We need your support to keep TheyWorkForYou running and make sure people across the UK can continue to hold their elected representatives to account.Donate to our crowdfunder
That is why one needs international processes such as the UN treaty that I have described, which is supported by 122 countries, in order to make that happen. Although I am personally in favour of unilateral nuclear disarmament, that is not the case that I am making this afternoon. I am moving one step towards people such as hon. Members like himself—or right hon. Members like himself, perhaps, I cannot really remember—who I completely understand are never going to be persuaded by unilateral nuclear disarmament, but who I hope might be willing to engage in a serious argument about multilateral nuclear disarmament.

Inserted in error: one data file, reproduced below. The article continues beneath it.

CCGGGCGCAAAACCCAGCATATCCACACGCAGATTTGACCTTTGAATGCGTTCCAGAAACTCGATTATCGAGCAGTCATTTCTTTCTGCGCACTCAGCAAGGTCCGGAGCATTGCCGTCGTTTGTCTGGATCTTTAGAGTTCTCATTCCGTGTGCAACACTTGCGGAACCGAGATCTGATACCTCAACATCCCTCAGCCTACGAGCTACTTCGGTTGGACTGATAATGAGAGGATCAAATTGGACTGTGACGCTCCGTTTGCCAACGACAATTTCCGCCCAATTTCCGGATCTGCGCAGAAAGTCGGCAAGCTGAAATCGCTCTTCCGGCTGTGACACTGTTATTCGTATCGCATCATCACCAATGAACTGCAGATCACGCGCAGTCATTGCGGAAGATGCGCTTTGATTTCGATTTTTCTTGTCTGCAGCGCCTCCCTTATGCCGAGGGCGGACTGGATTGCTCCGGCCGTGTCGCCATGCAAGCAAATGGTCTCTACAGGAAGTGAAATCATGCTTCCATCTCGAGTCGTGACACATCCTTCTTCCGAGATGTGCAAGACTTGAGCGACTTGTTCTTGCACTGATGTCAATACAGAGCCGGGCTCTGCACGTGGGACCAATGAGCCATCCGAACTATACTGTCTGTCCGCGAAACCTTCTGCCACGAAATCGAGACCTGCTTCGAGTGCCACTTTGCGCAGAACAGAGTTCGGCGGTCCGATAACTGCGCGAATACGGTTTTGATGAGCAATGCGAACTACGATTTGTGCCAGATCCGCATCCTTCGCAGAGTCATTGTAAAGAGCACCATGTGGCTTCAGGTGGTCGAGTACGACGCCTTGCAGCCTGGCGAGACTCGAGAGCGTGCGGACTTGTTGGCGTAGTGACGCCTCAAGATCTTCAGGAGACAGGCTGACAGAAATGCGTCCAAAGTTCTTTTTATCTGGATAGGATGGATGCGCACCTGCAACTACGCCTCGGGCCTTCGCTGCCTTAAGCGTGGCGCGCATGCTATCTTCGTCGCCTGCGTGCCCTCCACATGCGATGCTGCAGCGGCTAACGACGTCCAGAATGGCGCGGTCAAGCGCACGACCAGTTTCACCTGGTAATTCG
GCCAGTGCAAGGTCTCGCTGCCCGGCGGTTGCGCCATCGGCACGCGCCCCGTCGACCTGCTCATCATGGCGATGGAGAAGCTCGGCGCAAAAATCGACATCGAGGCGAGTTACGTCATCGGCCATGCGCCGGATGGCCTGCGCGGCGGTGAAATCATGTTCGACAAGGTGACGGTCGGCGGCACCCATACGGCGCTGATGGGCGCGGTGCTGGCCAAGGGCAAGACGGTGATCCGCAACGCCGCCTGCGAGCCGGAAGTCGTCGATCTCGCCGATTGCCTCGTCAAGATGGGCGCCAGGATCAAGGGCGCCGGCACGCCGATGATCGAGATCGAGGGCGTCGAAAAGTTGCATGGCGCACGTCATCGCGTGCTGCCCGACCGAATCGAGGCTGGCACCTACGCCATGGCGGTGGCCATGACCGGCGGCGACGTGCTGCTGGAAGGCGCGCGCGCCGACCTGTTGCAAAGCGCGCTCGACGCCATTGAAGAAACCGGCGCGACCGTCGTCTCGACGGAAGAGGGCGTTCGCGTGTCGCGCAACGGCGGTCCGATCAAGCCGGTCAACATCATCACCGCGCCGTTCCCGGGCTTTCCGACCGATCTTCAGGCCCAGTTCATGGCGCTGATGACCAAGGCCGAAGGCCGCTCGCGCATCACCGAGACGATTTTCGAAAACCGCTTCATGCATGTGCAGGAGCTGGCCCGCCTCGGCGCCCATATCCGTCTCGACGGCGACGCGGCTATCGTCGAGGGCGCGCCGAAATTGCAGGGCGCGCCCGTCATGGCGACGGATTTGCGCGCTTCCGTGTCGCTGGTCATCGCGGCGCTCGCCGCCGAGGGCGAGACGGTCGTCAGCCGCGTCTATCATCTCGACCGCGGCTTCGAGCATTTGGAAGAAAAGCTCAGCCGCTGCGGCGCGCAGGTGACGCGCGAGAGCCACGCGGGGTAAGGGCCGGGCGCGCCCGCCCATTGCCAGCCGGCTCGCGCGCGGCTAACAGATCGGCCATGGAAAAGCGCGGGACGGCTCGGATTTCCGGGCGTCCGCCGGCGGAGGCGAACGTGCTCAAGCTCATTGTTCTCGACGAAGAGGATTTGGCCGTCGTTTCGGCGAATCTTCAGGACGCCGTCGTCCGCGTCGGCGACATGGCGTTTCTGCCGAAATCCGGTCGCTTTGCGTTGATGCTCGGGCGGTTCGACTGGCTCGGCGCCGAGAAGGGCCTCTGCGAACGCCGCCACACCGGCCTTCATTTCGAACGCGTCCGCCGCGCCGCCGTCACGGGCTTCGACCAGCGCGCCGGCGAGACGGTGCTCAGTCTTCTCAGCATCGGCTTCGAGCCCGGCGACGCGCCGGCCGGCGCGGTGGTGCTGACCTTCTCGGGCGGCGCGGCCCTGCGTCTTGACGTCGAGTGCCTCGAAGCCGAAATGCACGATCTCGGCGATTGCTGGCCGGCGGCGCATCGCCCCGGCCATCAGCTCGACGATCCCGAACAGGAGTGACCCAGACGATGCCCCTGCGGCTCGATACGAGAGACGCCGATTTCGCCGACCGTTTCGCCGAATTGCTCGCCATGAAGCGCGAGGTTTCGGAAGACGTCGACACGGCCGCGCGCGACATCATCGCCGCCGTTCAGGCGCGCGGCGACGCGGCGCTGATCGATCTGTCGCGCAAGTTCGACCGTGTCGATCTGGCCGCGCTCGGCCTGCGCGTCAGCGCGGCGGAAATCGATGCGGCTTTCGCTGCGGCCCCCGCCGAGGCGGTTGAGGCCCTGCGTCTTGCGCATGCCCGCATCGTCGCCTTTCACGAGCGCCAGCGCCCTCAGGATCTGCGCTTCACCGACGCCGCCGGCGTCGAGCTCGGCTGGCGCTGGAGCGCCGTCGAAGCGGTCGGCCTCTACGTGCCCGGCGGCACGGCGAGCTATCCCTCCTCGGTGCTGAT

So far there has been very little recognition in this debate of the fact that nuclear weapons systems are themselves fallible. According to a shocking report by Chatham House, there have been 13 incidents since 1962 in which nuclear weapons have very nearly been launched. One of the most dramatic, in 1983, was when Stanislav Petrov, the duty officer in a Soviet nuclear war early-warning centre, found his system warning of the launch of five US missiles. After a few moments of agonising, he judged it, thankfully and correctly, to be a false alarm. If he had reached a different conclusion and passed the information up the control chain, that could have triggered the firing of nuclear missiles from Russia.